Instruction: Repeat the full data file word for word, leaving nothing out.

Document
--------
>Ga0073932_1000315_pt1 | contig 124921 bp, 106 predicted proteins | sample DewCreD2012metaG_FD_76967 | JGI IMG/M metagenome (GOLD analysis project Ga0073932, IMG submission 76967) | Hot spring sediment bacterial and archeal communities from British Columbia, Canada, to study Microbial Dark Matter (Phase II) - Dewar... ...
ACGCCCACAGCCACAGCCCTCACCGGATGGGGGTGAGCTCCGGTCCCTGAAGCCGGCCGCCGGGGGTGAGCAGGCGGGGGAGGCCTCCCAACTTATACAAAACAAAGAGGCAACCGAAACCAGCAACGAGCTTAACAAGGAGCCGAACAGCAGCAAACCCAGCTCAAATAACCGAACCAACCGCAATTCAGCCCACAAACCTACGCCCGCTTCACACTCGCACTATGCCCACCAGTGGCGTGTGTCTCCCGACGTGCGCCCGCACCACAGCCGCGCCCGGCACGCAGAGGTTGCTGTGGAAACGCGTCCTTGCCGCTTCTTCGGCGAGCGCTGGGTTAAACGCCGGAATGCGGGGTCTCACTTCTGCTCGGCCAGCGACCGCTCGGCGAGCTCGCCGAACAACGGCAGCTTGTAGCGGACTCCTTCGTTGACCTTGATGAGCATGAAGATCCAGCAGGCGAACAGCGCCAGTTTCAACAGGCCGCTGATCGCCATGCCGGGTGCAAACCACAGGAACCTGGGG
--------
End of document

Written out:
>Ga0073932_1000315_pt1 | contig 124921 bp, 106 predicted proteins | sample DewCreD2012metaG_FD_76967 | JGI IMG/M metagenome (GOLD analysis project Ga0073932, IMG submission 76967) | Hot spring sediment bacterial and archeal communities from British Columbia, Canada, to study Microbial Dark Matter (Phase II) - Dewar... ...
ACGCCCACAGCCACAGCCCTCACCGGATGGGGGTGAGCTCCGGTCCCTGAAGCCGGCCGCCGGGGGTGAGCAGGCGGGGGAGGCCTCCCAACTTATACAAAACAAAGAGGCAACCGAAACCAGCAACGAGCTTAACAAGGAGCCGAACAGCAGCAAACCCAGCTCAAATAACCGAACCAACCGCAATTCAGCCCACAAACCTACGCCCGCTTCACACTCGCACTATGCCCACCAGTGGCGTGTGTCTCCCGACGTGCGCCCGCACCACAGCCGCGCCCGGCACGCAGAGGTTGCTGTGGAAACGCGTCCTTGCCGCTTCTTCGGCGAGCGCTGGGTTAAACGCCGGAATGCGGGGTCTCACTTCTGCTCGGCCAGCGACCGCTCGGCGAGCTCGCCGAACAACGGCAGCTTGTAGCGGACTCCTTCGTTGACCTTGATGAGCATGAAGATCCAGCAGGCGAACAGCGCCAGTTTCAACAGGCCGCTGATCGCCATGCCGGGTGCAAACCACAGGAACCTGGGG